This dissertation deals with composite-based methods for structural equation models with latent variables and their enhancement. It comprises five chapters. Besides a brief introduction in the first chapter, the remaining chapters consisting of four essays cover the results of my PhD studies. Two of the essays have already been published in an international journal. The first essay considers an alternative way of construct modeling in structural equation modeling. While in social and behavioral sciences theoretical constructs are typically modeled as common factors, in other sciences the common factor model is an inadequate way construct modeling due to its assumptions. This essay introduces the confirmatory composite analysis (CCA) analogous to confirmatory factor analysis (CFA). In contrast to CFA, CCA models theoretical constructs as composites instead of common factors. Besides the theoretical presentation of CCA and its assumptions, a Monte Carlo simulation is conducted which demonstrates that misspecifications of the composite model can be detected by the introduced test for overall model fit. The second essay rises the question of how parameter differences can be assessed in the framework of partial least squares path modeling. Since the standard errors of the estimated parameters have no analytical closedform, the t- and F-test known from regression analysis cannot be directly used to test for parameter differences. However, bootstrapping provides a solution to this problem. It can be employed to construct confidence intervals for the estimated parameter differences, which can be used for making inferences about the parameter difference in the population. To guide practitioners, guidelines were developed and demonstrated by means of an empirical example. The third essay answers the question of how ordinal categorical indicators can be dealt with in partial least squares path modeling. A new consistent estimator is developed which combines the polychoric correlation and partial least squares path modeling, to appropriately deal with the qualitative character of ordinal categorical indicators. The new estimator named ordinal consistent partial least squares combines consistent partial least squares with ordinal partial least squares. Besides its derivation, an Monte Carlo simulation is conducted which shows that the new estimator performs well in finite samples. Moreover, for illustration, an empirical example is estimated by ordinal consistent partial least squares. The last essay introduces a new consistent estimator for polynomial factor models. Similarly to consistent partial least squares, weights are determined to build stand-ins for the latent variables, however a non-iterative approach is used. A Monte Carlo simulation shows, that the new estimator behaves well in finite samples.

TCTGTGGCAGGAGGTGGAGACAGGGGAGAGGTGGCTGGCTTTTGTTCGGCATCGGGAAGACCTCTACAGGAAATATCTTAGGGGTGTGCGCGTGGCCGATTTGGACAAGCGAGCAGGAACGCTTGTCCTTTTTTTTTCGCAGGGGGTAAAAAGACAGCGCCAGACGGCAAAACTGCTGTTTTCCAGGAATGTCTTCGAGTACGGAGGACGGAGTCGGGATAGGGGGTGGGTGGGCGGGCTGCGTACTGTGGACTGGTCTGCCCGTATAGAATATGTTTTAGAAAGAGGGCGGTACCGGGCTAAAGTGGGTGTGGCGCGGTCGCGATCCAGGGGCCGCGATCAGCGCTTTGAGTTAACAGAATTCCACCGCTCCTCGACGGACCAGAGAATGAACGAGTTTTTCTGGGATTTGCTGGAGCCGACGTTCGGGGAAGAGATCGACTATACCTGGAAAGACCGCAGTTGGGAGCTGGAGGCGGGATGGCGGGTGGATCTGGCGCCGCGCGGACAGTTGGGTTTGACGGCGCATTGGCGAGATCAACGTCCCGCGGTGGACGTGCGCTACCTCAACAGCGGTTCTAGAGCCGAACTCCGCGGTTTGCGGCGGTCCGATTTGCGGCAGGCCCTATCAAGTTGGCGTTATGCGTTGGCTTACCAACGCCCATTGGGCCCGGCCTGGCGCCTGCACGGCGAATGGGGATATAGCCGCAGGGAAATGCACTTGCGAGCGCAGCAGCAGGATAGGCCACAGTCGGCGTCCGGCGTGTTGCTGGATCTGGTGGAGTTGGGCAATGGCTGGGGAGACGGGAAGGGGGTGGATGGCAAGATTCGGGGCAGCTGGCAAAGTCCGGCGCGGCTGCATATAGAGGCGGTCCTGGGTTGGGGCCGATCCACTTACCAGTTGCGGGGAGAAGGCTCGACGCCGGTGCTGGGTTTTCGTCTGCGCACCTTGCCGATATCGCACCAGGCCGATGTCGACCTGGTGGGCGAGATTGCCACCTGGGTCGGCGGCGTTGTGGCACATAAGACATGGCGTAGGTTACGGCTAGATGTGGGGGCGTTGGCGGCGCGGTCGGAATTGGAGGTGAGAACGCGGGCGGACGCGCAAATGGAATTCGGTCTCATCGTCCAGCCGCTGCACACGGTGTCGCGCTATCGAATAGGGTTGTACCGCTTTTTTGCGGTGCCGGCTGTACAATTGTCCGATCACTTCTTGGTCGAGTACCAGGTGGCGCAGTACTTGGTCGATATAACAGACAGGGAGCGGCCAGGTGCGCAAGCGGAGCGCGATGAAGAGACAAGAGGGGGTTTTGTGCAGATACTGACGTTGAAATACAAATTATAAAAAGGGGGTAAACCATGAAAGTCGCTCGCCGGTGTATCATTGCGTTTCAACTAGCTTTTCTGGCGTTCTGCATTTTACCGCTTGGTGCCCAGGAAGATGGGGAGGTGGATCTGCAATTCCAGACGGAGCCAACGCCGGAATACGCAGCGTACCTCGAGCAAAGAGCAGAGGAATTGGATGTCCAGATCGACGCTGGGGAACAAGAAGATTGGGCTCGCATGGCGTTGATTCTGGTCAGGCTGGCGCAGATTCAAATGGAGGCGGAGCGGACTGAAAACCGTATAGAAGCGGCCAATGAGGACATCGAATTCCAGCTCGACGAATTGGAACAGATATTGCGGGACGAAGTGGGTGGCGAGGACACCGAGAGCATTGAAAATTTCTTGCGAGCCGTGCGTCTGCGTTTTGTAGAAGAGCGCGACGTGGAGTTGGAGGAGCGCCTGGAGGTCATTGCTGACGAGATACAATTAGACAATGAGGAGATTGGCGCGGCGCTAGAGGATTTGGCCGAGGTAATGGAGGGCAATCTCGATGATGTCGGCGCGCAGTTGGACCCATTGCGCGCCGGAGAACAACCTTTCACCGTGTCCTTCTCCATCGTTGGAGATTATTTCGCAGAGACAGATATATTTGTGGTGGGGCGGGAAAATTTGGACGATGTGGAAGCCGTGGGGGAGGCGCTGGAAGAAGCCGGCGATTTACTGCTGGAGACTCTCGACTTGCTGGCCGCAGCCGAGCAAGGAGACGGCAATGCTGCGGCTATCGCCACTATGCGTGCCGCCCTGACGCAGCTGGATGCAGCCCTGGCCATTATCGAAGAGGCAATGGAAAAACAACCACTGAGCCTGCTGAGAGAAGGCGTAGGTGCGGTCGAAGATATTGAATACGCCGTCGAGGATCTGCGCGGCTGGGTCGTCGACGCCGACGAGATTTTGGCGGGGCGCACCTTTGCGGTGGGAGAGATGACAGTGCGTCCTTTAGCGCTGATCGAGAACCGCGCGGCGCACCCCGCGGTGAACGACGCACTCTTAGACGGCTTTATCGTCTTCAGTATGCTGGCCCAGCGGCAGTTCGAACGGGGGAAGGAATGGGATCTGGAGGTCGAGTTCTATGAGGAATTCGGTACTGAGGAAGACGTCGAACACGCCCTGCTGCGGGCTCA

|Publication status||Published - 2017|